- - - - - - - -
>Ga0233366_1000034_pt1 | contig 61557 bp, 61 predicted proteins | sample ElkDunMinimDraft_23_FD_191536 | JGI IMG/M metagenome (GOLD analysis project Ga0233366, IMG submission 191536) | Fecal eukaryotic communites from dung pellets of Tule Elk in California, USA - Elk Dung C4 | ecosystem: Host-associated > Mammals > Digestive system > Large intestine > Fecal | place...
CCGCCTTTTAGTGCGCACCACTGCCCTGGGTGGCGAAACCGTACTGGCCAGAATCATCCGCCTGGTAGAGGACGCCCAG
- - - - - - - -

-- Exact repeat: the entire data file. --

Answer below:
>Ga0233366_1000034_pt1 | contig 61557 bp, 61 predicted proteins | sample ElkDunMinimDraft_23_FD_191536 | JGI IMG/M metagenome (GOLD analysis project Ga0233366, IMG submission 191536) | Fecal eukaryotic communites from dung pellets of Tule Elk in California, USA - Elk Dung C4 | ecosystem: Host-associated > Mammals > Digestive system > Large intestine > Fecal | place...
CCGCCTTTTAGTGCGCACCACTGCCCTGGGTGGCGAAACCGTACTGGCCAGAATCATCCGCCTGGTAGAGGACGCCCAG